More than 300 Roman Catholics braved the cold and snow Sunday afternoon to protest comments by incoming Archbishop John Nienstedt. His recent statement chastising the friends and families of lesbian and gay Catholics for supporting a “grave evil” has sparked anger in progressive religious circles. Sunday’s event at the Cathedral of St. Paul, called the Vigil for Solidarity, is one of several events in response to Nienstedt.
As protesters huddled on the steps of the Cathedral of St. Paul to get away from the chilly wind, they heard from a series of speakers decrying Neinstedt’s comments. Mel White, founder of Soulforce, an organization dedicated to ending “spiritual violence” against lesbian, gay, bisexual and transgender people said, “Throughout history, the Catholic church, the Christian church has been saved by people like you who loved it enough to stand up and say, ‘You’re wrong.'”
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Michael Bayly, executive coordinator of the Catholic Pastoral Committee on Sexual Minorities, addressed the crowd. “The church’s teaching on homosexual activity will have to change,” he said. “And I have no doubt that it will one day change. My prayer is that Archbishop Nienstedt will join us in being a prophetic voice in working to ensure that this change happens sooner rather than later.”
The crowd then enacted a ritual death as Nienstedt’s recent statements were read through a megaphone. The protesters collapsed onto the ground in a scene symbolic of the ostracism that is felt when religious leaders express sentiments that LGBT people are guilty of “mortal sin.” The “die-in,” as the organizers called it, lasted several minutes.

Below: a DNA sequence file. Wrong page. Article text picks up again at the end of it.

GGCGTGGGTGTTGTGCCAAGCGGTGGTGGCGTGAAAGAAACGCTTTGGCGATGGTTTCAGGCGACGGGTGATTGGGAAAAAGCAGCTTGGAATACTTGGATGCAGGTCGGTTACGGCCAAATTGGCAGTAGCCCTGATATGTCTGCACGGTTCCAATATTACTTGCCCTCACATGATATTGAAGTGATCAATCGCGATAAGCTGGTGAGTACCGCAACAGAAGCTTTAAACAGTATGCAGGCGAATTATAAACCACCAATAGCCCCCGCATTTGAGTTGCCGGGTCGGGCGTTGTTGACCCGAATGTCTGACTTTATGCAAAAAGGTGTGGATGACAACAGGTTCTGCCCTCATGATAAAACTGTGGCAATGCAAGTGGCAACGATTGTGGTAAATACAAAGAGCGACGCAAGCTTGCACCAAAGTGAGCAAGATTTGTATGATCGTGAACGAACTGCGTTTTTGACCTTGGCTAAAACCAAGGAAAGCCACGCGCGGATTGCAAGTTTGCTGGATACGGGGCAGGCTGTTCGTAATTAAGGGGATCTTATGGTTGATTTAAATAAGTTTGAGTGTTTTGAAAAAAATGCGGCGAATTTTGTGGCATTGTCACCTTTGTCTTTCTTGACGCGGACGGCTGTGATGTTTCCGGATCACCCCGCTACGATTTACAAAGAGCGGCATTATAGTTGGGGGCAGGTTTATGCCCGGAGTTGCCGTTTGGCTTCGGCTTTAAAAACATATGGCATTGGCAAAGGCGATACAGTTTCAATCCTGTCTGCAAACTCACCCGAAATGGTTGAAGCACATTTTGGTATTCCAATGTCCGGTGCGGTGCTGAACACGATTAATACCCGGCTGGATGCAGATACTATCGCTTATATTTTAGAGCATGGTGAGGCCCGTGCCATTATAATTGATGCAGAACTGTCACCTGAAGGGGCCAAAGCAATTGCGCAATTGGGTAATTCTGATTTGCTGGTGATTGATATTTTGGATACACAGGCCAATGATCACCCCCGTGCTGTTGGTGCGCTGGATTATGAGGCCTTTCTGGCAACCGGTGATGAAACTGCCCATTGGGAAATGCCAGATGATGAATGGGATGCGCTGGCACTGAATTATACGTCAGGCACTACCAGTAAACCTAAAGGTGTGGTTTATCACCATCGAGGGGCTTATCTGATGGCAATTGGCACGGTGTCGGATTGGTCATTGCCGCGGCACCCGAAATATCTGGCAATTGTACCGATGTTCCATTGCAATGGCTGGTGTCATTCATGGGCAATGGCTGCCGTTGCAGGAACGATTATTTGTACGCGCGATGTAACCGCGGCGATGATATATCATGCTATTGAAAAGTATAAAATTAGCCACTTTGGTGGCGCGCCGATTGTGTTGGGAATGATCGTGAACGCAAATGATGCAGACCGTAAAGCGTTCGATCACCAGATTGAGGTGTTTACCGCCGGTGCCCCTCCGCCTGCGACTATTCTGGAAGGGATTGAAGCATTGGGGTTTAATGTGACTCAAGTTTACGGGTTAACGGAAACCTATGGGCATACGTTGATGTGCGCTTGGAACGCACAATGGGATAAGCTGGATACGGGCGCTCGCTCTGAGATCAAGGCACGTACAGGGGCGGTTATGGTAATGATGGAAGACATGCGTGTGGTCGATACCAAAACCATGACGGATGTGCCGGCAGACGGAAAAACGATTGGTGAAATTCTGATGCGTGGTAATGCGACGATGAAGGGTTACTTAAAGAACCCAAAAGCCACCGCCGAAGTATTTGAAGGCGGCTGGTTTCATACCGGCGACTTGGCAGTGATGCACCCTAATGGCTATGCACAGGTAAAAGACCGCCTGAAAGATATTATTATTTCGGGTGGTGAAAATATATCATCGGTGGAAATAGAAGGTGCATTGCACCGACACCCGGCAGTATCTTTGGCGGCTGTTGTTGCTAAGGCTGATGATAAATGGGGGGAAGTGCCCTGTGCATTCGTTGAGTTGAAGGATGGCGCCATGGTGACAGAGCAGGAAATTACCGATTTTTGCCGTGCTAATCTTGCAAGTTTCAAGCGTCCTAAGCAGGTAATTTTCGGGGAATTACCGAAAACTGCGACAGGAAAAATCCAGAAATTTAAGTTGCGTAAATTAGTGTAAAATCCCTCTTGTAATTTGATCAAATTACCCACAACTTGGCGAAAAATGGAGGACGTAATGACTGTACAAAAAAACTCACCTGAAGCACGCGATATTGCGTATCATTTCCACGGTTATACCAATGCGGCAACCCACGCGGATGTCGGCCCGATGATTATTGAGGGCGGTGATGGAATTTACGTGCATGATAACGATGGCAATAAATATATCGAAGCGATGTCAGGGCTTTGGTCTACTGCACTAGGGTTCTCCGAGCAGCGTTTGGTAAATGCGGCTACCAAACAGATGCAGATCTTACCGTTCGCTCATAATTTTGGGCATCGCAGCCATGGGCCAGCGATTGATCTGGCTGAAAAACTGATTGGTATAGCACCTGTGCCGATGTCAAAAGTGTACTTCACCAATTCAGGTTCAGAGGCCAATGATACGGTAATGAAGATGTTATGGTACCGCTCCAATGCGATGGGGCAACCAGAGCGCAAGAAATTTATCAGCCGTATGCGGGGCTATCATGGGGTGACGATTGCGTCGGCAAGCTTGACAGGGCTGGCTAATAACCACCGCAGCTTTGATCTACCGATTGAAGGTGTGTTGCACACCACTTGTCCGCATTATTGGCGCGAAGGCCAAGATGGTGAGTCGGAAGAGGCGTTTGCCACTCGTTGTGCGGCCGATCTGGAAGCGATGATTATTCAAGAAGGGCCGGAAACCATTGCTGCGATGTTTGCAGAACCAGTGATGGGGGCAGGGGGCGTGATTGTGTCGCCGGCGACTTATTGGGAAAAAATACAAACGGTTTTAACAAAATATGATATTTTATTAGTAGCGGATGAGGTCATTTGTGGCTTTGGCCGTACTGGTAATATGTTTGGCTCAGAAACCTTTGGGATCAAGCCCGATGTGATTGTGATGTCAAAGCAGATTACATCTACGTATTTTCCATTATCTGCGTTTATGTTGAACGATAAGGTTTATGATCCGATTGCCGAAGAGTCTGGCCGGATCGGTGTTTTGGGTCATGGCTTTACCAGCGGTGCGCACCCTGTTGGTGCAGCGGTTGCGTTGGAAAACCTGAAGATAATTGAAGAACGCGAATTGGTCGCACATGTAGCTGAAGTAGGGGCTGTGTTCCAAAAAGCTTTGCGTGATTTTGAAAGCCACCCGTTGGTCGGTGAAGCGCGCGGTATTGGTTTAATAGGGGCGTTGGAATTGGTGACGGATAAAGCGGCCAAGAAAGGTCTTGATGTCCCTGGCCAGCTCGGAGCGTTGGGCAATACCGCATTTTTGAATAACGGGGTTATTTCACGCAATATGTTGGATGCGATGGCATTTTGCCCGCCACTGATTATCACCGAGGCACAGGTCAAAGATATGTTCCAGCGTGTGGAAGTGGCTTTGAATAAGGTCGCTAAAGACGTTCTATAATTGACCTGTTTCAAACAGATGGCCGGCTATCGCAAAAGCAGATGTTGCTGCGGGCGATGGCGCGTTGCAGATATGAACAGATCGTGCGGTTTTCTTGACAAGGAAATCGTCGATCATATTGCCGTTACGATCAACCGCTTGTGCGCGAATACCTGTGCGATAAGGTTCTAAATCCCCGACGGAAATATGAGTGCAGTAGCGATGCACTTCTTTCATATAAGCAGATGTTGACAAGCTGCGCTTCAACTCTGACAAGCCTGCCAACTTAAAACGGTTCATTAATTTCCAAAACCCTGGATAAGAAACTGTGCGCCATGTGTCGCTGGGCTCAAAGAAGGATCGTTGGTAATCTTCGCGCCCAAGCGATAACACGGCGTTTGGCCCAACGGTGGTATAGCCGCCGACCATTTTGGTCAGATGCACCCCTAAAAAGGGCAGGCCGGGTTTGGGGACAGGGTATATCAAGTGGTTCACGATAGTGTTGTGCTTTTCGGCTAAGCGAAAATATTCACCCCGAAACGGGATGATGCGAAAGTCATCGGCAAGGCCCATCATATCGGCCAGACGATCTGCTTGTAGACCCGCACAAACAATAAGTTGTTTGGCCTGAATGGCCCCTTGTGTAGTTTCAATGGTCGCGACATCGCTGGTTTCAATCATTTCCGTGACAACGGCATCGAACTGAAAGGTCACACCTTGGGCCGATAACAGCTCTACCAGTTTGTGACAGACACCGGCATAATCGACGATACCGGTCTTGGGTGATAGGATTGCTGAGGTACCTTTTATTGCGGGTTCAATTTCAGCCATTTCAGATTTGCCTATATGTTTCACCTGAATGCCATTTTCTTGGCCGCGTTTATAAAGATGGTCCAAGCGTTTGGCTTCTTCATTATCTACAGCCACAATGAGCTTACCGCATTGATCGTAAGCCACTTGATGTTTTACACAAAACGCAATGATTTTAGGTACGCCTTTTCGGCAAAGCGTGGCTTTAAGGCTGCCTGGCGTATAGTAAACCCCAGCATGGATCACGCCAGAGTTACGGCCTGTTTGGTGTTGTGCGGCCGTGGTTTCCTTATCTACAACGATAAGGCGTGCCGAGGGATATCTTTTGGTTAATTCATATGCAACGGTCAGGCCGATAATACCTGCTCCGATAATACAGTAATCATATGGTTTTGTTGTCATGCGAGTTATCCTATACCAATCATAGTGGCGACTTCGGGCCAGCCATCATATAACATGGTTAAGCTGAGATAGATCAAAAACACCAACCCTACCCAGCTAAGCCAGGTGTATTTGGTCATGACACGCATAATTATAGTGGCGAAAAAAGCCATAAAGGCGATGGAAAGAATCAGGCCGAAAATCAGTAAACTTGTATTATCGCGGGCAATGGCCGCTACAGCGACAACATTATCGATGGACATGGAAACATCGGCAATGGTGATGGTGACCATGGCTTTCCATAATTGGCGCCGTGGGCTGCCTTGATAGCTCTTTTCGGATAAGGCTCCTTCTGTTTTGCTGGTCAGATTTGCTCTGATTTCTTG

Eleven-year-old Joseph Olsen read a quote attributed to Jesus: “I came that you might have life – and have it to the full!” The protesters then rose up from the ground and started singing, “I Shall Walk in the Presence of God.”
The protesters then marched to the office of the Archdiocese to present an open letter to the incoming Archbishop Nienstedt. It read, in part:
By the threat of sin, you have divided parents from children, family members and members of loving communities from each other. Many of us are not affected by your words because we firmly believe that homosexual love is, as all love is, of God. But upon others who are still struggling with Roman Catholic Church teaching on this subject, you have placed an intolerable burden.
The letter and the protesters argue that not only are Nienstedt’s words hurtful to LGBT people, but his statements expand the scope of those guilty of “mortal sin” to include the friends and families supportive of LGBT people. The letter asks for clarity on where the line is drawn. “May we have them to dinner? May we worship with them? May we take care of their children when they need us? May we tell them that we love them and are very happy that they are happy?” the letter asked.
The Archdiocese released this statement in response to the protest:
The teaching of the Catholic Church about God’s plan for human sexuality is the same today as it has been for centuries. It is not discriminatory. No sexual activity outside the commitment of marriage between a man and a woman is condoned.